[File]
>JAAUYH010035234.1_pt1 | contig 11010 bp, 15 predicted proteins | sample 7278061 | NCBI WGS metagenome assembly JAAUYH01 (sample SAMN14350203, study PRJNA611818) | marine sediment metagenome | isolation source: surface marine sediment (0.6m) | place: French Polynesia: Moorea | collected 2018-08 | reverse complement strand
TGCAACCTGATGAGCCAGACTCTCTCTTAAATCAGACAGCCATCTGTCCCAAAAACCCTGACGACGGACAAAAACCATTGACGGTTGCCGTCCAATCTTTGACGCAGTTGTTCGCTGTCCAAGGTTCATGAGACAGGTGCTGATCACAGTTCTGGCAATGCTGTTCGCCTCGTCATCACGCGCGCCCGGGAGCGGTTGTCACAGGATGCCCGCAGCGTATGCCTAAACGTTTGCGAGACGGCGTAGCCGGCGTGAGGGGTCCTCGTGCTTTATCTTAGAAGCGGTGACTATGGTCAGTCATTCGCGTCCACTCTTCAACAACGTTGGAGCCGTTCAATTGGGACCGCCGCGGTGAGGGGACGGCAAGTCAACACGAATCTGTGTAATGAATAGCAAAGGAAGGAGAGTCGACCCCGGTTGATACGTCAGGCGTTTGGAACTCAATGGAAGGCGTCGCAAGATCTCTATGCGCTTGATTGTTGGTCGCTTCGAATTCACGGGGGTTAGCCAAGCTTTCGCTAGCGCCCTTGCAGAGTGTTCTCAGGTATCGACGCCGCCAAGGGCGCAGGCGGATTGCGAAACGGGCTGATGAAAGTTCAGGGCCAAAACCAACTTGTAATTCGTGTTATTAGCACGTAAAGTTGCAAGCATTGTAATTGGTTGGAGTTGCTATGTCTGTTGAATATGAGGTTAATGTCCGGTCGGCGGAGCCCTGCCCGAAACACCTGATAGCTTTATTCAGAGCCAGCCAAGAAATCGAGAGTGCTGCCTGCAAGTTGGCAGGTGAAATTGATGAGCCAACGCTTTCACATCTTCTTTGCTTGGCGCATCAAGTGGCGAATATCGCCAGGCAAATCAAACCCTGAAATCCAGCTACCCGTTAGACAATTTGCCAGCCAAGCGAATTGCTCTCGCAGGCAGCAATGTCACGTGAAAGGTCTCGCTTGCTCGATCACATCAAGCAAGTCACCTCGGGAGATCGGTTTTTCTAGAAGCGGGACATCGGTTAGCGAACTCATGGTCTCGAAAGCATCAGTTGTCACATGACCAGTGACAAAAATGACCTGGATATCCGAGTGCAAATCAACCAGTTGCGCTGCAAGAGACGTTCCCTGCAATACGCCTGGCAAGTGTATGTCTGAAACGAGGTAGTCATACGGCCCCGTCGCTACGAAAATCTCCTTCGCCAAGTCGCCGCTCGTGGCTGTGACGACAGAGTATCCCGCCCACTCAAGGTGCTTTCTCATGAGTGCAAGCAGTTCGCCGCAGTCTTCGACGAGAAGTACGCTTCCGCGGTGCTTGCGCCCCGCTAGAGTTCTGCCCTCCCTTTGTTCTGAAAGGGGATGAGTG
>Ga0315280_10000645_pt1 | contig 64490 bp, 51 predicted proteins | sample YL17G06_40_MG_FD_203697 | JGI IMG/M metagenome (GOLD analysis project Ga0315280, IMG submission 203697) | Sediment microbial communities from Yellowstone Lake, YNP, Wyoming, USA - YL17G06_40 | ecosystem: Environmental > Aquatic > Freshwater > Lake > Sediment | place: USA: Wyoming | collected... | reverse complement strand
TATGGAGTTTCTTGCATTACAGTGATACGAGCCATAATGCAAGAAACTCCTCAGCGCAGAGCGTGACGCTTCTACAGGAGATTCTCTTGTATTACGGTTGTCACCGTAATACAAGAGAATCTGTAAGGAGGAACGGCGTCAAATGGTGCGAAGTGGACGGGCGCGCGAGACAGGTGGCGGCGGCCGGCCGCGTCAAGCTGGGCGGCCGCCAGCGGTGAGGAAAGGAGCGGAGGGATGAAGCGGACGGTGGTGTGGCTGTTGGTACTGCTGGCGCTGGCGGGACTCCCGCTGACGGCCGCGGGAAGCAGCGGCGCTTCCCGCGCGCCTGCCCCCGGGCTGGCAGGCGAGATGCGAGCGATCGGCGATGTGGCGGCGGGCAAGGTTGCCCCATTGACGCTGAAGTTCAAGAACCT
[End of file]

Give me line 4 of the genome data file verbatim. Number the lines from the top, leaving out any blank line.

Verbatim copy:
TATGGAGTTTCTTGCATTACAGTGATACGAGCCATAATGCAAGAAACTCCTCAGCGCAGAGCGTGACGCTTCTACAGGAGATTCTCTTGTATTACGGTTGTCACCGTAATACAAGAGAATCTGTAAGGAGGAACGGCGTCAAATGGTGCGAAGTGGACGGGCGCGCGAGACAGGTGGCGGCGGCCGGCCGCGTCAAGCTGGGCGGCCGCCAGCGGTGAGGAAAGGAGCGGAGGGATGAAGCGGACGGTGGTGTGGCTGTTGGTACTGCTGGCGCTGGCGGGACTCCCGCTGACGGCCGCGGGAAGCAGCGGCGCTTCCCGCGCGCCTGCCCCCGGGCTGGCAGGCGAGATGCGAGCGATCGGCGATGTGGCGGCGGGCAAGGTTGCCCCATTGACGCTGAAGTTCAAGAACCT